"How precious and how fragile all the little things you value are"

I was excited to see the final issue of All-Star Superman this week.  I've enjoyed the past 11 issues in degrees varying from "ecstatically" to "a lot."  Two pages into this finale and I was done.  It had me; I was taken within.  Seeing Kal-El and Jor-El talking was fun enough.  I was ready for some intense silver age action, science and alternate realities and time travel and visions.  It was more.

"Consider us:  a whole civilization of supermen reduced to dust by a caprice of cosmology.  Then think how precious and how fragile all the little things you value are." (Grant Morrison by way of Jor-El, house of El.)

He's not simply talking about mere humans, the major joy of Superman's life.  Nor is he simply talking about the forgotten pleasures of mortal life--the smell of fresh-steamed rice, the glint in the eye of a successful flirt, beer in a backyard, an old familiar song.  He's talking about everything.  In the face of mortality and moving on from this life, all things are little, and yet all things are also so precious and fragile.

The comic doesn't lack for action.  You've got a power-crazed Luthor devastating Metropolis.  You've a cat-and-mouse game with the usual suspects in reversed position.  The Man of Tomorrow out-thinks he who thinks himself the greatest mind.  You've even got punches and blood.

Awesome as all this is, though, that's not the point of "Superman in Excelsis."  This is Superman as Jesus, though not in some predictable knee-jerk fashion.  This is mature, thought-out, and beautiful theology.  This is the God who came to Earth and felt every beauty, every pain, and saw how it was all connected.  The one who loved unto and beyond death.  Even when he fears it . . ."Father, not me!"  But Jor-El knows, as Kal-El does, in his heart.  "They will join you in the sun, Kal-El."  Mankind perfected, mankind reborn, inspired and brought along by the actions of he who lived the life we should have lived and died the death we should have died.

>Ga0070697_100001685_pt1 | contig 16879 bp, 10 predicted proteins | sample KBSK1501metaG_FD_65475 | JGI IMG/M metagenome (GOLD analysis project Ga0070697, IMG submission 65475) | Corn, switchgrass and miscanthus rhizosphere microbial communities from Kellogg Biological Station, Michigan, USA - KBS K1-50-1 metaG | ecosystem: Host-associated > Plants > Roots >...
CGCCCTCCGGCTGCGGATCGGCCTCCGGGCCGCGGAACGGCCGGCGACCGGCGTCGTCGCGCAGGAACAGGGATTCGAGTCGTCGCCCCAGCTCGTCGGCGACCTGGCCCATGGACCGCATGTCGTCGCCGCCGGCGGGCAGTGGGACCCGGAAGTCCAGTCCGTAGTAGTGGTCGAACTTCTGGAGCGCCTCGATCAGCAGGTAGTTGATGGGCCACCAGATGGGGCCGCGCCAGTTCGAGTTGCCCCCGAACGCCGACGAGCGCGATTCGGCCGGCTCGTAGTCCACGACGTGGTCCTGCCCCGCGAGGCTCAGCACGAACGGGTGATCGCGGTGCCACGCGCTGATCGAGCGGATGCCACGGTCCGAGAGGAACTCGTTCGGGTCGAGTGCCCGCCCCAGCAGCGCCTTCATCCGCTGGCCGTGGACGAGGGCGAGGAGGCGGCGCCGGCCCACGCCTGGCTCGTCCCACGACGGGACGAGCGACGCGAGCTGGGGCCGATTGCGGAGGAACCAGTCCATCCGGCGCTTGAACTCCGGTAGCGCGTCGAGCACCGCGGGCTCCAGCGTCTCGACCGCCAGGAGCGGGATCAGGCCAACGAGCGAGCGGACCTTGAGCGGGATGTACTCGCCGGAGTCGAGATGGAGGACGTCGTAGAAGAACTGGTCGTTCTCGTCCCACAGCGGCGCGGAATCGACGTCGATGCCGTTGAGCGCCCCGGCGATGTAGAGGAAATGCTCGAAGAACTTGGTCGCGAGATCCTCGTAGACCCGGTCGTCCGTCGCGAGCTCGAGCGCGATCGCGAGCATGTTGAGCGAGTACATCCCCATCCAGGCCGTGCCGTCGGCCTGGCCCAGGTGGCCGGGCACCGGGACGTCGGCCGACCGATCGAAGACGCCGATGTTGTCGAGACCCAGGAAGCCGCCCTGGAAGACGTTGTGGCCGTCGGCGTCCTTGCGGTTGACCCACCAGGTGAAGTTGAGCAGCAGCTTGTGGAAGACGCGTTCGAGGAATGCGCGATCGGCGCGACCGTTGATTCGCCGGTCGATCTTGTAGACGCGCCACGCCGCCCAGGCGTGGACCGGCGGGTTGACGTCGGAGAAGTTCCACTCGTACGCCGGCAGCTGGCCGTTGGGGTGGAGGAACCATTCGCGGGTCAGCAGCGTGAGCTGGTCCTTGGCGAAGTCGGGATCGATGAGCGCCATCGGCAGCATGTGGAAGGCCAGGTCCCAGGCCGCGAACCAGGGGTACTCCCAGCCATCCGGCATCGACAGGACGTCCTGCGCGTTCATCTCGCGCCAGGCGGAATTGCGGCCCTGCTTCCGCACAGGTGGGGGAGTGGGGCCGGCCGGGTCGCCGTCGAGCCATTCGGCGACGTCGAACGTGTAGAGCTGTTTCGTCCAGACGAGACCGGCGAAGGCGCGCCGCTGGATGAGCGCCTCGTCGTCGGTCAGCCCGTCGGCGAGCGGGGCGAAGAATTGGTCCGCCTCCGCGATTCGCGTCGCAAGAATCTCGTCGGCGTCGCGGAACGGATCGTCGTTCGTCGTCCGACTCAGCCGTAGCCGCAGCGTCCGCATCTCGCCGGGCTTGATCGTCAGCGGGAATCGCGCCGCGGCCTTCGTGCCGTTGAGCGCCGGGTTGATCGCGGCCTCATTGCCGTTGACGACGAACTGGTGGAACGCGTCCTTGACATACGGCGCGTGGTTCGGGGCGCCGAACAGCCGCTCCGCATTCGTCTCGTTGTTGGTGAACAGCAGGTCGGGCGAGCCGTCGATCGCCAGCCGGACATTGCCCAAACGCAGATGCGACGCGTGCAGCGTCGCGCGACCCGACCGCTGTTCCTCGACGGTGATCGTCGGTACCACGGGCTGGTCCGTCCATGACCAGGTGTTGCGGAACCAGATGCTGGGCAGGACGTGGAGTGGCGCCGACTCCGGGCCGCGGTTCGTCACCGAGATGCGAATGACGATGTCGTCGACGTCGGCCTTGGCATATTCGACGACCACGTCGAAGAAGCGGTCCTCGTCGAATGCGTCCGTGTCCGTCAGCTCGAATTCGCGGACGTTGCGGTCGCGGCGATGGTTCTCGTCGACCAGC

Even Luthor sees the beauty when he looks through the power of Superman.  He sees the heart-wrenching, unstoppable beauty.  The thin, delicate web that unites all.

It's just such a beautiful comic.  From the spiritual beauty of the idea to the artistic beauty of the execution to the thematic beauty of Superman in the sun to the aesthetic beauty of Lois in her last three panels to the nerdy beauty of that last page.  It's beauty, and I thank everyone involved for it.

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